5. "He stated that the lens is that part of the eye where vision is felt first." Look up lens in Wiktionary, the free dictionary. ... This does not cite any references or sources. ...

  6. "He theorized on how the image is transmitted through the optic nerve to the brain and made a distinction between luminous and nonluminous bodies." This article is about the anatomical structure. ... Italic text // ahh addiing sum spiice iin hurr`` For other uses, see Brain (disambiguation). ... Luminance (also called luminosity) is a photometric measure of the density of luminous intensity in a given direction. ...

Volumes

Book I

In Book I of the treatise, Ibn al-Haytham begins by writing an introduction to the systematic approach he will use for his investigations on optics, and correctly explains how vision is perceived by rays of light travelling in straight lines from an object to the eye:[13]

"We should distinguish the properties of particulars, and gather by induction what pertains to the eye when vision takes place and what is found in the manner of sensation to be uniform, unchanging, manifest, and not subject to doubt. After which we should ascend in our inquiry and reasonings, gradually and orderly, criticizing premises and exercising caution in regard to conclusions—our aim in all that we make subject to inspection and review being to employ justice, not to follow prejudice, and to take care in all that we judge and criticize that we seek the truth and not be swayed by opinion." Aristotle appears first to establish the mental behaviour of induction as a category of reasoning. ...

"Straight lines [exist between] the surface of the eye [and] each point on the seen surface of the object. An accurate experimental examination of this fact may be easily made with the help of rulers and tubes. [...] If…he covers any part of the opening, then there will be screened off only that portion…that lies on a straight line with the eye and the screening body—this straightness being secured by the ruler and the straightness of the tube, [...] It follows from this experiment, with a necessity that dispels doubt, that sight does not perceive any visible object existing with it in the same atmosphere, this perception being not by reflection, except through straight lines alone that can be imagined to extend between the surface of the object and the surface of the eye. Sight does not perceive any visible object unless there exists in the object some light, which the object possesses of itself or which radiates upon it from another object." A variety of rulers A 2 metre carpenters rule Retractable flexible rule A ruler or rule is an instrument used in geometry, technical drawing and engineering/building to measure distances and/or to rule straight lines. ... Tubing refers to a flexible hose or pipe used in plumbing, irrigation, and other industries. ...

He also states that his investigation of light will be based on experimental evidence rather than on abstract theory, and notes that light is always the same from every source, using sunlight, fire, and a mirror as examples. He then examines the anatomical structure of the eye, and proposes the first use of a camera obscura.[7] In the scientific method, an experiment (Latin: ex-+-periri, of (or from) trying), is a set of actions concerning phenomena. ... abstraction in general. ... Prism splitting light High Resolution Solar Spectrum Sunlight in the broad sense is the total spectrum of the electromagnetic radiation given off by the Sun. ... A forest fire Fire is a rapid oxidation process that creates light, heat, smoke, and releases energy in varying intensities. ... A mirror, reflecting a vase. ...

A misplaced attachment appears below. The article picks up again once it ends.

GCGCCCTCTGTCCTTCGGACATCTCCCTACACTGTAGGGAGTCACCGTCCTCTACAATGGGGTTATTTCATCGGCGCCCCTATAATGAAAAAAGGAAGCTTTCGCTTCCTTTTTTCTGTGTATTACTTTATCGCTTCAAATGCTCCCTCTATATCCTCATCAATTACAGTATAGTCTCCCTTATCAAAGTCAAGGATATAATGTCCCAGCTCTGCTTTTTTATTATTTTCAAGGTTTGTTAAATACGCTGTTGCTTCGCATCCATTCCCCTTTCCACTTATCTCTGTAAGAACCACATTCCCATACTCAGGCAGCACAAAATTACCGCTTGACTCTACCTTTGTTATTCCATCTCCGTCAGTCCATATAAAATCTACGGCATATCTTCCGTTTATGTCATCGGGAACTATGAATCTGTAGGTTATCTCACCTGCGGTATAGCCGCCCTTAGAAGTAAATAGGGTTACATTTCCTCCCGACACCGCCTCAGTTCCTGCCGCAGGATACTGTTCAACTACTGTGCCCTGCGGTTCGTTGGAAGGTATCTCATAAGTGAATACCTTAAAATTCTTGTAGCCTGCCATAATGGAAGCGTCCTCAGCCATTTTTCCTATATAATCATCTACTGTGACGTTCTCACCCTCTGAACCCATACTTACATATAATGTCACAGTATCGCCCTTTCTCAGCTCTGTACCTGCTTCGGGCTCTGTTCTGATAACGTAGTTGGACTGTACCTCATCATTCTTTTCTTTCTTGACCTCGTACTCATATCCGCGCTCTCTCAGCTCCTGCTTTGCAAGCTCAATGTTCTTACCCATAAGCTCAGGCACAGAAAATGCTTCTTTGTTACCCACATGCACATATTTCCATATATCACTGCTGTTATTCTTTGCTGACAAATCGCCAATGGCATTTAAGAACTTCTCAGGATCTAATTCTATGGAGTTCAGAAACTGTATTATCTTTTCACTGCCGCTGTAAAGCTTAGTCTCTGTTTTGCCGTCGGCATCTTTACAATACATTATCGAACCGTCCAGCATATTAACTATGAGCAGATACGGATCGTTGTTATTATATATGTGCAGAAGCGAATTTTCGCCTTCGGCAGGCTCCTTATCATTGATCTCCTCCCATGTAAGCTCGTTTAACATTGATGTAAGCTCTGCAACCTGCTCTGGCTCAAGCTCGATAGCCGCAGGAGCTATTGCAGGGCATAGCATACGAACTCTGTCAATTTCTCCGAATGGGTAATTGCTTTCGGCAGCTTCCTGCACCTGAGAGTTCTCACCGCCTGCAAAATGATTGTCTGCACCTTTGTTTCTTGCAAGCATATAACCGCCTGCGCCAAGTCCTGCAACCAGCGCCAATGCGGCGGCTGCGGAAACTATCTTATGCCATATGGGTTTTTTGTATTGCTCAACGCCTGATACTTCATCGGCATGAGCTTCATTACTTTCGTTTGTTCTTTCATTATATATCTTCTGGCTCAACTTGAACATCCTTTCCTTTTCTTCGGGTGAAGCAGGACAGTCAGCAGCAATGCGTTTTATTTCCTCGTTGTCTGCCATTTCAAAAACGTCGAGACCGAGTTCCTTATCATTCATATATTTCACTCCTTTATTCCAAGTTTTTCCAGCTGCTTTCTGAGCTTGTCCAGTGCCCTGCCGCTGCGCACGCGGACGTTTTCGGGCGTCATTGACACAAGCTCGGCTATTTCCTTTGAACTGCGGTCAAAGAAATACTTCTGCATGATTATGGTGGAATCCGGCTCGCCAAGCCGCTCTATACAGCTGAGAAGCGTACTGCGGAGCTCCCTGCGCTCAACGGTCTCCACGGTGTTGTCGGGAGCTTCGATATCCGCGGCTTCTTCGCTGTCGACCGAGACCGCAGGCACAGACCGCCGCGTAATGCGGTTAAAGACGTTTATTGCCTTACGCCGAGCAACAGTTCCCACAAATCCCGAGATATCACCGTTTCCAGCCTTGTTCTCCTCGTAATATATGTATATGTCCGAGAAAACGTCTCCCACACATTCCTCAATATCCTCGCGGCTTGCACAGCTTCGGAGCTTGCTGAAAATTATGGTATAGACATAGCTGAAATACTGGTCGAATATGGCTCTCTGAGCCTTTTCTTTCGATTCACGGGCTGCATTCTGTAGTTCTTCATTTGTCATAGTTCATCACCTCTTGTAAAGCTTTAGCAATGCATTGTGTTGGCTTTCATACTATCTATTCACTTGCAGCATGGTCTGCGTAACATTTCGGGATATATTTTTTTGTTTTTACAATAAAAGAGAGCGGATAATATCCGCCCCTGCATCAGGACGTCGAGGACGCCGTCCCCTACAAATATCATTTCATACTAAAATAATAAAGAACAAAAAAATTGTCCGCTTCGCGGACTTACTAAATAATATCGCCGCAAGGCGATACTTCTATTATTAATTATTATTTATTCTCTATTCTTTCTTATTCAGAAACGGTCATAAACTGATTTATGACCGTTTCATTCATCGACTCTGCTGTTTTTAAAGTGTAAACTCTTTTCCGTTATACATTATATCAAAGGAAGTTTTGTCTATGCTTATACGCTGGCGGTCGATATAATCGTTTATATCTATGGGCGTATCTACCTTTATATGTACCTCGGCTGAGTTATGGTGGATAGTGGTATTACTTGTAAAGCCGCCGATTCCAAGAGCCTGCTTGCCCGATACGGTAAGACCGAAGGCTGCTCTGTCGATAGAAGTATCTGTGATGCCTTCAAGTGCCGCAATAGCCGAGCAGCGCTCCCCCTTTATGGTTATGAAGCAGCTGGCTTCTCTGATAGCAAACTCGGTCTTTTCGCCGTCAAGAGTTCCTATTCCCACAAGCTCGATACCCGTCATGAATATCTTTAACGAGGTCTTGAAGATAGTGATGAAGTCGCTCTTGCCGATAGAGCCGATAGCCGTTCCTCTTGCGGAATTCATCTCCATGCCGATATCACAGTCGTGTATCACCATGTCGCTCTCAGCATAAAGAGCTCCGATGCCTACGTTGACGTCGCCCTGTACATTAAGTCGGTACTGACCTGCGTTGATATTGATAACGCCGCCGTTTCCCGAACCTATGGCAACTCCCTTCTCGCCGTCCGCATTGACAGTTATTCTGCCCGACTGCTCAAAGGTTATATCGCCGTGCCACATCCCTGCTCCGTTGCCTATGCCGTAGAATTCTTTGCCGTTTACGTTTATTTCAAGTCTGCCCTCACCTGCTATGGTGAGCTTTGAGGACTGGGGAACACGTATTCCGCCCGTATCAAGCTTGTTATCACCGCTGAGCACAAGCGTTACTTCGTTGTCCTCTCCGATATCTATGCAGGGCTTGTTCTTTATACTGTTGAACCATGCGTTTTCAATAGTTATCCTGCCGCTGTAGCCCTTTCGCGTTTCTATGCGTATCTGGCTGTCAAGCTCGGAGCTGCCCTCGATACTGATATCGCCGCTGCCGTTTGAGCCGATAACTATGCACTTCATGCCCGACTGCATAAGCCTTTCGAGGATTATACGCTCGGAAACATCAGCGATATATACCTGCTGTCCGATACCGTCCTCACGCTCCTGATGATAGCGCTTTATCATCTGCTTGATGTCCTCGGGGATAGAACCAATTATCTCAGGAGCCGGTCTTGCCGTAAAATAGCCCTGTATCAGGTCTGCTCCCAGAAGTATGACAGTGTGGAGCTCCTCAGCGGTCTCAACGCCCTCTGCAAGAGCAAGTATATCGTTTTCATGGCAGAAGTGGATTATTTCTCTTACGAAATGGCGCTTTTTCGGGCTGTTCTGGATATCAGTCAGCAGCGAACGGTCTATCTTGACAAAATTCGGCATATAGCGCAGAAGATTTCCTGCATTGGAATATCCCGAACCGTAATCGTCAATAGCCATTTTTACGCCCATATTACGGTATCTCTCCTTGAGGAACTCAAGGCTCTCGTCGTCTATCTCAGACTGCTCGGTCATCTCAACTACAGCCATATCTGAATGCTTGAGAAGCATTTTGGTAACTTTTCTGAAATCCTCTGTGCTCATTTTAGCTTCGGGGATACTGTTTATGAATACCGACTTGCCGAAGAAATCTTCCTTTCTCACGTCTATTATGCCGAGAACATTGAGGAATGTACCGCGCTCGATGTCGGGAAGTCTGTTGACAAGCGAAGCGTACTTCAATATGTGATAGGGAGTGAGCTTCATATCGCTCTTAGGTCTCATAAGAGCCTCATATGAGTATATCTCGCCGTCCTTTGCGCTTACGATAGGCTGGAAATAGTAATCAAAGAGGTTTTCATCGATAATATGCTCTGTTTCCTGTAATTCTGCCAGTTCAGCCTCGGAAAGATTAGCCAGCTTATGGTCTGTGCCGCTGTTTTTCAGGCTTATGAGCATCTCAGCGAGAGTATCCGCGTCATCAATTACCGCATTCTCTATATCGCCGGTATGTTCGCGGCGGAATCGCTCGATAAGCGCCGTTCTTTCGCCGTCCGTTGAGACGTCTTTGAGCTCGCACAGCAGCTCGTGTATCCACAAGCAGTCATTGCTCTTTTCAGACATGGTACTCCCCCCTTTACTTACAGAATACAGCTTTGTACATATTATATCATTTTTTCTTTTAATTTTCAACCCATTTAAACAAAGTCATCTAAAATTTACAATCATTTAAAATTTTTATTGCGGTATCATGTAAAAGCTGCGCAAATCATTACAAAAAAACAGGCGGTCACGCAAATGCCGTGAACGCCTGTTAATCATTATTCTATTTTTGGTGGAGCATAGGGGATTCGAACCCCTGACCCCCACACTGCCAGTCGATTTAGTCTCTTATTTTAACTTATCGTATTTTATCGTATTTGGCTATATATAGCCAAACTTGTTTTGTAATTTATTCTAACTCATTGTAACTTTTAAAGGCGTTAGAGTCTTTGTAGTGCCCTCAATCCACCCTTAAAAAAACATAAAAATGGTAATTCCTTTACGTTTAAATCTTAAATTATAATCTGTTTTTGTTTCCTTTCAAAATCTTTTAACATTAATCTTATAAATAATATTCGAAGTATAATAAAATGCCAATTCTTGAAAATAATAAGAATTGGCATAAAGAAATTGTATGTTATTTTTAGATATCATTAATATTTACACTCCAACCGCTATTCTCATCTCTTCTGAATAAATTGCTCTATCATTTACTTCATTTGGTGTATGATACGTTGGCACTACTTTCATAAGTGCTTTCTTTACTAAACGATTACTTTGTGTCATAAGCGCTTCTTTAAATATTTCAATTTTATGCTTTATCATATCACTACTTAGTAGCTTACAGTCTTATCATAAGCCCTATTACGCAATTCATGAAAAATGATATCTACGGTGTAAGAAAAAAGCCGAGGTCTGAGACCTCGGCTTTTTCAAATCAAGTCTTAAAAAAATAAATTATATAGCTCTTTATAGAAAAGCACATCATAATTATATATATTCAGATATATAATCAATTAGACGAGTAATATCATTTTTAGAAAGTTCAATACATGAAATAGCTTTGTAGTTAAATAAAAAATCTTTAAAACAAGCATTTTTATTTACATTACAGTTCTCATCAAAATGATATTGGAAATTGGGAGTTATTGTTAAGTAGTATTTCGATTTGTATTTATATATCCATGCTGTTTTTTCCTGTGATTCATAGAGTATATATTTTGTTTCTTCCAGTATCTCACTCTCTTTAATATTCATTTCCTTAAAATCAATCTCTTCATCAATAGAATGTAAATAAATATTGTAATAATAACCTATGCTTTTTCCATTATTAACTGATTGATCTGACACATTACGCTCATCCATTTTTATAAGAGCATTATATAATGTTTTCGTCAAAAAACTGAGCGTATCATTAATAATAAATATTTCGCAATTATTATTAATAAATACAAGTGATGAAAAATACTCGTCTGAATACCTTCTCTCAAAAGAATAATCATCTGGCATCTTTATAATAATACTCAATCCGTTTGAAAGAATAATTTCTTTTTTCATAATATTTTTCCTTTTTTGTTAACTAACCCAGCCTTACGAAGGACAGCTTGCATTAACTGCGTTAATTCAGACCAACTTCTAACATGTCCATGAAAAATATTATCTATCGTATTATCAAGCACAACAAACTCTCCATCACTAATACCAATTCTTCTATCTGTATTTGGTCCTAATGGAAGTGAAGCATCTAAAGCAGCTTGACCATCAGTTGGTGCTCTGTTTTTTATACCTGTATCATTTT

Books II-III

Book II of the treatise contains a discussion on visual perception.[7] In Book III, he pioneered the psychology of visual perception, being the first scientist to argue that vision occurs in the brain, rather than the eyes. He pointed out that personal experience has an affect on what people see and how they see, and that vision and perception are subjective. He explained possible errors in vision in detail, and as an example, describes how a small child with less experience may have more difficulty interpreting what he/she sees. He also gives an example of an adult that can make mistakes in vision because of how one's experience suggests that he/she is seeing one thing, when he/she is really seeing something else.[13] This does not cite any references or sources. ... Psychology (from Greek: ψυχή, psukhē, spirit, soul; and λόγος, logos, knowledge) is an academic/ applied discipline involving the scientific study of mental processes and behavior. ... This article or section does not cite any references or sources. ...


Books IV-VII

Book IV deals with the theory of reflection mathematically, while Book V deals with the influential Alhazen's problem. Book VI examines errors in vision due to reflection, while the final volume, Book VII, examines refraction.[7] Look up reflection in Wiktionary, the free dictionary. ... The straw seems to be broken, due to refraction of light as it emerges into the air. ...